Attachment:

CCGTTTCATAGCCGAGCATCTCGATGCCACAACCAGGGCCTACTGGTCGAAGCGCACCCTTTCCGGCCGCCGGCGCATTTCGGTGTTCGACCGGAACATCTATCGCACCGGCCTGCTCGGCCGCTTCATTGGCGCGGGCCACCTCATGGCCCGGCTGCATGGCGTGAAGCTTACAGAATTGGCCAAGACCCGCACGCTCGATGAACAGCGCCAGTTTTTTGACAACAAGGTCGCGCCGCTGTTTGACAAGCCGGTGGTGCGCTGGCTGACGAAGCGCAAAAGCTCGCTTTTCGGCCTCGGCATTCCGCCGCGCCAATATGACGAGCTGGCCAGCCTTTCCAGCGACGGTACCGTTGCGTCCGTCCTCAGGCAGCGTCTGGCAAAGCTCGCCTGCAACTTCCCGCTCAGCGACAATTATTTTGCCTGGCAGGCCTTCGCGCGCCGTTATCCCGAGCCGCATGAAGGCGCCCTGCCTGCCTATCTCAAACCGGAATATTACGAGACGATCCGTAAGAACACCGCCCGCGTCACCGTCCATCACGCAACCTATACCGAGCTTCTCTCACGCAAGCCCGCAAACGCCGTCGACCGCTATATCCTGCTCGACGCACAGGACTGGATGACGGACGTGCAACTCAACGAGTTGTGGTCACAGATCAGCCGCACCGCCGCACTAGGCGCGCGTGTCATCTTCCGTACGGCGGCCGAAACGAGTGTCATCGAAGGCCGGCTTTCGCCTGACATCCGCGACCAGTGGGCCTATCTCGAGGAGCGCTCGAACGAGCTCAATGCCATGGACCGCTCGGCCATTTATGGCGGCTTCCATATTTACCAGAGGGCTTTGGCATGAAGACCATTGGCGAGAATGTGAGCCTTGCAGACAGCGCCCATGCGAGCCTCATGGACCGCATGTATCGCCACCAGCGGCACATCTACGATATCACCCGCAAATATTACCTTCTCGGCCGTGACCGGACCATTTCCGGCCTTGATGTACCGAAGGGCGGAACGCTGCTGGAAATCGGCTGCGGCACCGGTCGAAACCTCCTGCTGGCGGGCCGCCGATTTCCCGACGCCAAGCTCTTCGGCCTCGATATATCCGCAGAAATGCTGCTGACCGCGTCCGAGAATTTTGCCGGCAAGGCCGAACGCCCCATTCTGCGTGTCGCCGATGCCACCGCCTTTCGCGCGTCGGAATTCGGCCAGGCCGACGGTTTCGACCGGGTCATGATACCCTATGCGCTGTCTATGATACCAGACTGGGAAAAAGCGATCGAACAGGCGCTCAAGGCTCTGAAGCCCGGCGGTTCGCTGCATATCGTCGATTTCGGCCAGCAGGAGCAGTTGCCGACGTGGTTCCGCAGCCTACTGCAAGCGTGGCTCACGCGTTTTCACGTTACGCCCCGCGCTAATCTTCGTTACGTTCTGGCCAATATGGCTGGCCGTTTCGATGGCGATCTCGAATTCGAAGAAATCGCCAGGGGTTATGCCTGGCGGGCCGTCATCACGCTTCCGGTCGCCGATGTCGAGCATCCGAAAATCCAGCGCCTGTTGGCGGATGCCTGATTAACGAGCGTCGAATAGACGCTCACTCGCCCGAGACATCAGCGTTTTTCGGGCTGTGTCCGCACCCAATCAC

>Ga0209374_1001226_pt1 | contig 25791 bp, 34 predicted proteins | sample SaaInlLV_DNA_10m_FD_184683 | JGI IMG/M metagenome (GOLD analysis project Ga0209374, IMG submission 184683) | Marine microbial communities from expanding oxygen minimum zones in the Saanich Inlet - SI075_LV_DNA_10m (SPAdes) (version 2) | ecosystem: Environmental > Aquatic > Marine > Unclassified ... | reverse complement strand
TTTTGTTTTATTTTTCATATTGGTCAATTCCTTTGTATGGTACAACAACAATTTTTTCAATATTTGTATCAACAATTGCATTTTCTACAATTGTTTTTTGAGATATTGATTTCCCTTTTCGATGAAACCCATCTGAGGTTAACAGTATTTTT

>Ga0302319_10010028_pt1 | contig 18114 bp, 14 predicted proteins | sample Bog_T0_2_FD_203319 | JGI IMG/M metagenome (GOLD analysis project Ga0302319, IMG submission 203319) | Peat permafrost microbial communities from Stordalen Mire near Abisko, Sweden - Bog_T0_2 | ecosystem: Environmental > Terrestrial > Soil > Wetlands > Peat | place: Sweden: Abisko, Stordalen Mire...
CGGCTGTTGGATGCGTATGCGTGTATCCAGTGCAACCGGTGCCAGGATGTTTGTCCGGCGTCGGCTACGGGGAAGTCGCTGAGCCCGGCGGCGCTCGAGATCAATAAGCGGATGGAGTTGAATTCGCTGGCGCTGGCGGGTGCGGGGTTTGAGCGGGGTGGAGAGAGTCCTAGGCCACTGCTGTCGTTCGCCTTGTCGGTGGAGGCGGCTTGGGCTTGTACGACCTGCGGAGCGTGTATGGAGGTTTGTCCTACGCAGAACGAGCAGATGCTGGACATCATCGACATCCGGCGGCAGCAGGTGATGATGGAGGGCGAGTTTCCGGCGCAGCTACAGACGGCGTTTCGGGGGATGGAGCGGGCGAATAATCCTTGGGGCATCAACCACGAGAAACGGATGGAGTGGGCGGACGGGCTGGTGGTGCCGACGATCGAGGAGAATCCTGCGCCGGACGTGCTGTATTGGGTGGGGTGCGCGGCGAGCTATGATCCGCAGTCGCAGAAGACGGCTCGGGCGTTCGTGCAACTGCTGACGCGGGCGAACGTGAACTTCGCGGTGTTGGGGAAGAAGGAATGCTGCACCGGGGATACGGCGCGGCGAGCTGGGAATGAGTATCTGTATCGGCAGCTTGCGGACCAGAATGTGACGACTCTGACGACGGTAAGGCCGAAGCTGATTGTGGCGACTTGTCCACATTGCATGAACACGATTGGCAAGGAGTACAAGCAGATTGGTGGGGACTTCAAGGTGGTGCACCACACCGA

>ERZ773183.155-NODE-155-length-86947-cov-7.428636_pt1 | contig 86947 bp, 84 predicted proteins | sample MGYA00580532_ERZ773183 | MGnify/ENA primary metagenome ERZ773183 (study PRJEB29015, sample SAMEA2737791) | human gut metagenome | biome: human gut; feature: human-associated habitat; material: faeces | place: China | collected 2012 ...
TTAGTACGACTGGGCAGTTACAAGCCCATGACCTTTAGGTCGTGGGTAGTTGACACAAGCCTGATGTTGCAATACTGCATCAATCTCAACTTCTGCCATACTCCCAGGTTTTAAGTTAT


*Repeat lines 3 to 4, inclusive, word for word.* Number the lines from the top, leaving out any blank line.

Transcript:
TTTTGTTTTATTTTTCATATTGGTCAATTCCTTTGTATGGTACAACAACAATTTTTTCAATATTTGTATCAACAATTGCATTTTCTACAATTGTTTTTTGAGATATTGATTTCCCTTTTCGATGAAACCCATCTGAGGTTAACAGTATTTTT

>Ga0302319_10010028_pt1 | contig 18114 bp, 14 predicted proteins | sample Bog_T0_2_FD_203319 | JGI IMG/M metagenome (GOLD analysis project Ga0302319, IMG submission 203319) | Peat permafrost microbial communities from Stordalen Mire near Abisko, Sweden - Bog_T0_2 | ecosystem: Environmental > Terrestrial > Soil > Wetlands > Peat | place: Sweden: Abisko, Stordalen Mire...